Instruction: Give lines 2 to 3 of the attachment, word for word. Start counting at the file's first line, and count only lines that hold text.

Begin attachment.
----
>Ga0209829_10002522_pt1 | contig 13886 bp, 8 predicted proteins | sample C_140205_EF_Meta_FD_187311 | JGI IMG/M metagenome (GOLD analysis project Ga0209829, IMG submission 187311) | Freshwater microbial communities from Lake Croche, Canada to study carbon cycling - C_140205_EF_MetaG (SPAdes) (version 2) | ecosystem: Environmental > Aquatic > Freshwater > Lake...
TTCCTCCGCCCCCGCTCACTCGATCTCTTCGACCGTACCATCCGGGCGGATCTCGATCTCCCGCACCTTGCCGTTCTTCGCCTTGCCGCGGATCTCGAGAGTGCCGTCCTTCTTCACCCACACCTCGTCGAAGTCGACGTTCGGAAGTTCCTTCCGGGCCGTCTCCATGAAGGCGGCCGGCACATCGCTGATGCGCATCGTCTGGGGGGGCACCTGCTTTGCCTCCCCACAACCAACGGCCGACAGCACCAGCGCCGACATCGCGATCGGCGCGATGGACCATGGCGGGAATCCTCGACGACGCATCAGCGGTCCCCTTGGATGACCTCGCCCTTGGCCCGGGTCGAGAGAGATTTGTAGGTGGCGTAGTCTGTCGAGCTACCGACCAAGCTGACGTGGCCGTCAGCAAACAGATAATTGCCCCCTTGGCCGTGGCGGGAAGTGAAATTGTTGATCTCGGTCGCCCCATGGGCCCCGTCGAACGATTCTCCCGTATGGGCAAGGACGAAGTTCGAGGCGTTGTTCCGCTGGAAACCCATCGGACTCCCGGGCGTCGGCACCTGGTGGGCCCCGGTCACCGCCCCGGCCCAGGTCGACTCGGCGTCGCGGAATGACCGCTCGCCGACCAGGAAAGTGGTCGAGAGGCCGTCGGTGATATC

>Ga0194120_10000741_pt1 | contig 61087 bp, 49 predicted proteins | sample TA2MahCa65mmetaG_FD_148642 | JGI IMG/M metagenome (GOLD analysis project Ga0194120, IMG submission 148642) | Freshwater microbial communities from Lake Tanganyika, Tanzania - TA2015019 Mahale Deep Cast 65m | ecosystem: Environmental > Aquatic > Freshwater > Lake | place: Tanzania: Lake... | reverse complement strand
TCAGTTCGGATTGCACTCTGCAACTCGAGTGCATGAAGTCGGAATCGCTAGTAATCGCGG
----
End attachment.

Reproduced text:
TTCCTCCGCCCCCGCTCACTCGATCTCTTCGACCGTACCATCCGGGCGGATCTCGATCTCCCGCACCTTGCCGTTCTTCGCCTTGCCGCGGATCTCGAGAGTGCCGTCCTTCTTCACCCACACCTCGTCGAAGTCGACGTTCGGAAGTTCCTTCCGGGCCGTCTCCATGAAGGCGGCCGGCACATCGCTGATGCGCATCGTCTGGGGGGGCACCTGCTTTGCCTCCCCACAACCAACGGCCGACAGCACCAGCGCCGACATCGCGATCGGCGCGATGGACCATGGCGGGAATCCTCGACGACGCATCAGCGGTCCCCTTGGATGACCTCGCCCTTGGCCCGGGTCGAGAGAGATTTGTAGGTGGCGTAGTCTGTCGAGCTACCGACCAAGCTGACGTGGCCGTCAGCAAACAGATAATTGCCCCCTTGGCCGTGGCGGGAAGTGAAATTGTTGATCTCGGTCGCCCCATGGGCCCCGTCGAACGATTCTCCCGTATGGGCAAGGACGAAGTTCGAGGCGTTGTTCCGCTGGAAACCCATCGGACTCCCGGGCGTCGGCACCTGGTGGGCCCCGGTCACCGCCCCGGCCCAGGTCGACTCGGCGTCGCGGAATGACCGCTCGCCGACCAGGAAAGTGGTCGAGAGGCCGTCGGTGATATC

>Ga0194120_10000741_pt1 | contig 61087 bp, 49 predicted proteins | sample TA2MahCa65mmetaG_FD_148642 | JGI IMG/M metagenome (GOLD analysis project Ga0194120, IMG submission 148642) | Freshwater microbial communities from Lake Tanganyika, Tanzania - TA2015019 Mahale Deep Cast 65m | ecosystem: Environmental > Aquatic > Freshwater > Lake | place: Tanzania: Lake... | reverse complement strand